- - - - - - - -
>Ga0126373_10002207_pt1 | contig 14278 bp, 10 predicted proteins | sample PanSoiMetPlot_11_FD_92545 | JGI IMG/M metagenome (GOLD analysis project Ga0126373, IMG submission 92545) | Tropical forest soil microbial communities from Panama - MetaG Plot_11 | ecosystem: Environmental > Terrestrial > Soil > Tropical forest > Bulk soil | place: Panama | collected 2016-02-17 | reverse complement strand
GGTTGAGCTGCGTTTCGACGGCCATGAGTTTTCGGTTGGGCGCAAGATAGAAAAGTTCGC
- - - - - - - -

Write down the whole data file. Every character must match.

>Ga0126373_10002207_pt1 | contig 14278 bp, 10 predicted proteins | sample PanSoiMetPlot_11_FD_92545 | JGI IMG/M metagenome (GOLD analysis project Ga0126373, IMG submission 92545) | Tropical forest soil microbial communities from Panama - MetaG Plot_11 | ecosystem: Environmental > Terrestrial > Soil > Tropical forest > Bulk soil | place: Panama | collected 2016-02-17 | reverse complement strand
GGTTGAGCTGCGTTTCGACGGCCATGAGTTTTCGGTTGGGCGCAAGATAGAAAAGTTCGC